I’m planning a workshop for parents on social media at our school, and I think it will be worth sharing the results of this survey.

  • […] with the stress, even those who live through it all can experience lasting psychological effects. This fantastic study by The Reflective Educator is a good idea of the average age adolescents experience cyberbullying; I recommend giving it a […]

  • […] As technology use inside and outside of schools increases and children younger and younger are having access to social media outlets, cyber bullying is becoming more and more prevalent among our young generation. Cyber Bullying is described by Stopbullying.gov as “bullying that takes place using electronic technology including cellphones, computers, and tablets communicating through text messages, email, social media, and chat websites.” The site also reports that cyber bullying causes low self esteem, poor grades, absence from school, drug and alcohol use, and physical and emotional health issues. Understood.org, a website for learning and attention issues, describes how cyber bullying can come in many different forms. This includes mean emails or texts, hurting someones character or creating a hostile place in an online game, impersonating someone, repeatedly trying to contact someone, stealing passwords, direct threats online, starting rumors online, sharing embarrassing photos or videos online without permission, etc (Knorr, n.d.). So what can educators do to educate their students on cyber bullying and thus help prevent it? First and foremost, teaching about how to properly use computers is a good start. Brian P. Gatens of Concordia University writes a blog on what teachers can do to educate their students here. He says to start by stating what you expect of your students, meaning no mean words said to peers, no joining anonymous posting sites, and no talking about others in a negative way on any site. It is also important to continuously emphasize the overall “golden rule” of treating others the way you want to be treated, and reminding children to be kind to their peers. In order to make sure these things are sticking with the children, having parents involved is also a good measure to take. Reinforcing kindness at home is likely to reflect in the school setting as well. Lastly, in order to teach proper digital citizenship skills it’s imperative to remind young internet users that everything they share is permanent and public. They need to use caution when posting at all times. Cyber bullying is running rampant in schools all over the world, but the more teachers who take the necessary time and effort to educate their students and parents who follow along, the easier we can wipe it out and continue our internet use and technological advances with less issues. (image source: https://davidwees.com/content/have-you-been-cyber-bullied/) […]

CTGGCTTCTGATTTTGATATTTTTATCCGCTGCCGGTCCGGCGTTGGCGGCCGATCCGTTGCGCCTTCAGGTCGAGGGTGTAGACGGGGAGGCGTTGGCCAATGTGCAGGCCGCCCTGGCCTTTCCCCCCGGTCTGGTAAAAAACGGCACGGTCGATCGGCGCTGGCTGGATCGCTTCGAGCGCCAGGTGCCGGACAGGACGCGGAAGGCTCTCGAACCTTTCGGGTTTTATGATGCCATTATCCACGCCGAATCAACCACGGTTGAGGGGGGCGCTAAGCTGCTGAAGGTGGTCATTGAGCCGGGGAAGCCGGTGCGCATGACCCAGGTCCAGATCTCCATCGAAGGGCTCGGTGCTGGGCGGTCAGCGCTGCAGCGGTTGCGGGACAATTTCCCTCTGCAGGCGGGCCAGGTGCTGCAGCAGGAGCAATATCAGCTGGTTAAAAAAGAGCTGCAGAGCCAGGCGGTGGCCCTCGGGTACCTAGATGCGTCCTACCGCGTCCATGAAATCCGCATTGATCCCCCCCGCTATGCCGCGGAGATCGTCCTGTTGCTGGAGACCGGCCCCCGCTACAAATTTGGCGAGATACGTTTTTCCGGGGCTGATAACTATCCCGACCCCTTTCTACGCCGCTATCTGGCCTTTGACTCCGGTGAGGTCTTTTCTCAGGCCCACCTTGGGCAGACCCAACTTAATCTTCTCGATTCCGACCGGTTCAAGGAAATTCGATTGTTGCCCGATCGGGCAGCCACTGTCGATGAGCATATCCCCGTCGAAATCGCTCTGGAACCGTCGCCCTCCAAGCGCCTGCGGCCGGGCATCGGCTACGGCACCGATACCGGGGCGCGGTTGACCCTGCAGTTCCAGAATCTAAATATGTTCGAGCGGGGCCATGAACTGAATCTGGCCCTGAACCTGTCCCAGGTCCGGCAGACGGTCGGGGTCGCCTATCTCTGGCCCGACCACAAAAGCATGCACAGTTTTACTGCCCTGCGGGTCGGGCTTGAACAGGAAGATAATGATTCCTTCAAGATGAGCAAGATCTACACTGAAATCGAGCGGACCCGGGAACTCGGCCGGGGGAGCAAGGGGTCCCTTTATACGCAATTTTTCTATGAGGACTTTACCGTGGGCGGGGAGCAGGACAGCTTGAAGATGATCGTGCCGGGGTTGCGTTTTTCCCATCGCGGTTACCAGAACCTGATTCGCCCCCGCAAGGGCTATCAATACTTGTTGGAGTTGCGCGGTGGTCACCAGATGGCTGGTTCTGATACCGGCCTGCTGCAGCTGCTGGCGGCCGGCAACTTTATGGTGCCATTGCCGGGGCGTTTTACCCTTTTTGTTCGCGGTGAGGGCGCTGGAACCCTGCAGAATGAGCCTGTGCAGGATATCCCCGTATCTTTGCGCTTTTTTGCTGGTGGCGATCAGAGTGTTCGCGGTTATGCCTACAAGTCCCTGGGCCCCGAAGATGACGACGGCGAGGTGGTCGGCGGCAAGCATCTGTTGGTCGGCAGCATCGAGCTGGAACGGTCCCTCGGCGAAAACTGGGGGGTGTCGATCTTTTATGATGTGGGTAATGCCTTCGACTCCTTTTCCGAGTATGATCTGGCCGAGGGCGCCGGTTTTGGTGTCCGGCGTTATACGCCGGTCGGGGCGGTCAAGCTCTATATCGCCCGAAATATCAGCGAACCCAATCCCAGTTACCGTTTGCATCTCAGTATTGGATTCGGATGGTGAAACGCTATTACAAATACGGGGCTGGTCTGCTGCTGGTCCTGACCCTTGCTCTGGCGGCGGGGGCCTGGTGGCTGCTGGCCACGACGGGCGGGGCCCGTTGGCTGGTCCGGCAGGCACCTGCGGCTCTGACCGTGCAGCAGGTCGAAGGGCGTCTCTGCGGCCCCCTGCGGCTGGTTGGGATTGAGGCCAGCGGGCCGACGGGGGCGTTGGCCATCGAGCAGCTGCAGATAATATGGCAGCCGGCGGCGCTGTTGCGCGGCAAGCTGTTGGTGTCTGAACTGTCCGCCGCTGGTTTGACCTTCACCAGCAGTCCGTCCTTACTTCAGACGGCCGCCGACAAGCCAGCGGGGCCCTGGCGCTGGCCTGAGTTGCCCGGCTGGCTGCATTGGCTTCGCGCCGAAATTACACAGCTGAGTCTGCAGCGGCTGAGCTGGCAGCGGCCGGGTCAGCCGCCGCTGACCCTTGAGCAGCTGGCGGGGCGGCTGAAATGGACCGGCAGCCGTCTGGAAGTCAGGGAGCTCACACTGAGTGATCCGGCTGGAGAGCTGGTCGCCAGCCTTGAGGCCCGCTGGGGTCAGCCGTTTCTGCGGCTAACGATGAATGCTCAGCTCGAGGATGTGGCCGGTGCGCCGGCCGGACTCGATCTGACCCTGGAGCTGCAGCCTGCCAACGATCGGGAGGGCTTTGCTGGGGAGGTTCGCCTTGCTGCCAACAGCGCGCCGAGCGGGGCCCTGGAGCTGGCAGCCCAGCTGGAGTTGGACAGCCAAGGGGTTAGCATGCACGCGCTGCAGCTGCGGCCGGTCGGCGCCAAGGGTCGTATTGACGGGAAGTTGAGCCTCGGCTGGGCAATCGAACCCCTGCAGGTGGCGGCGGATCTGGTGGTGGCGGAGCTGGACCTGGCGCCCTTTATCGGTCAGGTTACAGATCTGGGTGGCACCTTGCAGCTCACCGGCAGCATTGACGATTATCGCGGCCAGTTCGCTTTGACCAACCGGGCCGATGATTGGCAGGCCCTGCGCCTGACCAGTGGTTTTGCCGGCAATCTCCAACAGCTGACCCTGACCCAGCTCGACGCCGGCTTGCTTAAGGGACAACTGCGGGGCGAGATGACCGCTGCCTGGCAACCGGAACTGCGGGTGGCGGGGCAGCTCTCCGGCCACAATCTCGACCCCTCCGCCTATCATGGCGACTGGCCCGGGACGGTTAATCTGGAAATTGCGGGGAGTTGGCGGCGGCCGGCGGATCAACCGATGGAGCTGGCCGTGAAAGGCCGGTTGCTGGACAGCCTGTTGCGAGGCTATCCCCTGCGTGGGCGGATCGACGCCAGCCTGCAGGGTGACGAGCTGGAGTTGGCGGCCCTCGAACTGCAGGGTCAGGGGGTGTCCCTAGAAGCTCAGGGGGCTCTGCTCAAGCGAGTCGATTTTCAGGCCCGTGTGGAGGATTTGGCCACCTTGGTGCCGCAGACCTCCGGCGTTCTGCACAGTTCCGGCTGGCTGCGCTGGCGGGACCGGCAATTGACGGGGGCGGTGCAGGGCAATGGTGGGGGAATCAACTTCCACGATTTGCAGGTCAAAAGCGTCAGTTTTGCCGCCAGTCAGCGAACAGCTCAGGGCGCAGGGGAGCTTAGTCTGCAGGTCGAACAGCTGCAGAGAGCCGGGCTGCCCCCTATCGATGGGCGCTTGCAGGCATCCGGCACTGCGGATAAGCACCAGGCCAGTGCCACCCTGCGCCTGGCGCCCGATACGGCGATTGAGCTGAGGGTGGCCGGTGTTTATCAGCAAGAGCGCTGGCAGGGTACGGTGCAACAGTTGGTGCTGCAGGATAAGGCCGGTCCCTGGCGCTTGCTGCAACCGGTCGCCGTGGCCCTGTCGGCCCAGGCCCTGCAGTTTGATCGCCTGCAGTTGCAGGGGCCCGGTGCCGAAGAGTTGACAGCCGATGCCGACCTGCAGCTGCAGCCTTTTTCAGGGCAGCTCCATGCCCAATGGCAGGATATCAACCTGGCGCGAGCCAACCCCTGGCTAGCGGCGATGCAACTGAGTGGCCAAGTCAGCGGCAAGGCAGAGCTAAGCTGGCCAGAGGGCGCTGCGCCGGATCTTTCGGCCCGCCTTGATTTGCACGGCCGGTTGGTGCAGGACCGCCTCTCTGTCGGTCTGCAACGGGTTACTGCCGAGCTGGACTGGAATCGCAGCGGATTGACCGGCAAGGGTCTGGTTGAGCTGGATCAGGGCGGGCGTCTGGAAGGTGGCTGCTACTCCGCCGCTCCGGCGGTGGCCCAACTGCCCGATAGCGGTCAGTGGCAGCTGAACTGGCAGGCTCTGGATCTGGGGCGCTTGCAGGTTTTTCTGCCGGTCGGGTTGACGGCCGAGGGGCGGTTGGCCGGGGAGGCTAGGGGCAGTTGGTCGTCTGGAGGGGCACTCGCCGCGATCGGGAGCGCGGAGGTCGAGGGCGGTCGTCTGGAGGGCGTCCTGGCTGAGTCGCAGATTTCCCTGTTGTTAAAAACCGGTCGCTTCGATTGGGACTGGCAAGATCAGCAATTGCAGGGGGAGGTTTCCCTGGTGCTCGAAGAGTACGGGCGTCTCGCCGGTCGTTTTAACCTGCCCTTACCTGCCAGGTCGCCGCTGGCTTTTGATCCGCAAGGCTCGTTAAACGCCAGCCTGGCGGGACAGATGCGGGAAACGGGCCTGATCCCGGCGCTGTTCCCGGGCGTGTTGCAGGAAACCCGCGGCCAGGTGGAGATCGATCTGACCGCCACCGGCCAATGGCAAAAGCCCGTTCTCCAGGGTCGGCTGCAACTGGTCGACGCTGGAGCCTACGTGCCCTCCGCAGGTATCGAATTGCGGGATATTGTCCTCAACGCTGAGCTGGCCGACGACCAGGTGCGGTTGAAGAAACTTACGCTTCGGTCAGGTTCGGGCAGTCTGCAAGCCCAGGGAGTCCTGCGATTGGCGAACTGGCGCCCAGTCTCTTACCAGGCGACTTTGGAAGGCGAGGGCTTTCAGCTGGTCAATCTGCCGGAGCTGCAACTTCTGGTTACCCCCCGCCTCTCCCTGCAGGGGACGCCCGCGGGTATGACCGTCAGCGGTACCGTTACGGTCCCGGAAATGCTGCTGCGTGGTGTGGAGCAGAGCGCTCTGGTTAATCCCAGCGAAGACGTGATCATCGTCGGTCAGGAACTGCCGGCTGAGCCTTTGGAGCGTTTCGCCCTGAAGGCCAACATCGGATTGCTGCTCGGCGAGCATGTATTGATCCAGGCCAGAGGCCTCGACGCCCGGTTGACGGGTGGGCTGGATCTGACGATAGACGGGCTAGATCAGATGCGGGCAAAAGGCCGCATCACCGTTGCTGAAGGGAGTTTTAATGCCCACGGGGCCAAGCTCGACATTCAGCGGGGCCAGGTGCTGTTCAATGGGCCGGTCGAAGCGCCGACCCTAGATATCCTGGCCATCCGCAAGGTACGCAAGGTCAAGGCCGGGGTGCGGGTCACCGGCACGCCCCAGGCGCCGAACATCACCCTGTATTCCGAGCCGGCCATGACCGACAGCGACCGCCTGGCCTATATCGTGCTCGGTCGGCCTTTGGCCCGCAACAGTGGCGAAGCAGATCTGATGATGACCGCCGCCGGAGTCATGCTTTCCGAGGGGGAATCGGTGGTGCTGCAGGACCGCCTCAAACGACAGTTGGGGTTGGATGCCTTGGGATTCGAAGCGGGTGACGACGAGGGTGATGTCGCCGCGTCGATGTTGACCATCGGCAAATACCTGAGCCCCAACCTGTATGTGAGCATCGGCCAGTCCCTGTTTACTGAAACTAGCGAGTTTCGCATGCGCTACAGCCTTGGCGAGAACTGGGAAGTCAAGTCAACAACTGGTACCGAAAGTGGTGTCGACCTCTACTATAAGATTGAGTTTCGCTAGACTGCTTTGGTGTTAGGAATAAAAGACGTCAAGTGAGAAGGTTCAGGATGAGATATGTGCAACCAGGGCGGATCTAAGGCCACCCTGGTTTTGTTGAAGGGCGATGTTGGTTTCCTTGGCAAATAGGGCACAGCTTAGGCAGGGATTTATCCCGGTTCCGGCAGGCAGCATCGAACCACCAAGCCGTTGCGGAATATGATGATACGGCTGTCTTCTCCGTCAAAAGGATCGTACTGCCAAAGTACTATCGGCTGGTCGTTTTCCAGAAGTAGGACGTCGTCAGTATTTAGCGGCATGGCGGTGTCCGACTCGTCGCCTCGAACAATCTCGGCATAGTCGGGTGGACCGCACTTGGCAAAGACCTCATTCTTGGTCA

Leave a Reply

Your email is never shared.Required fields are marked *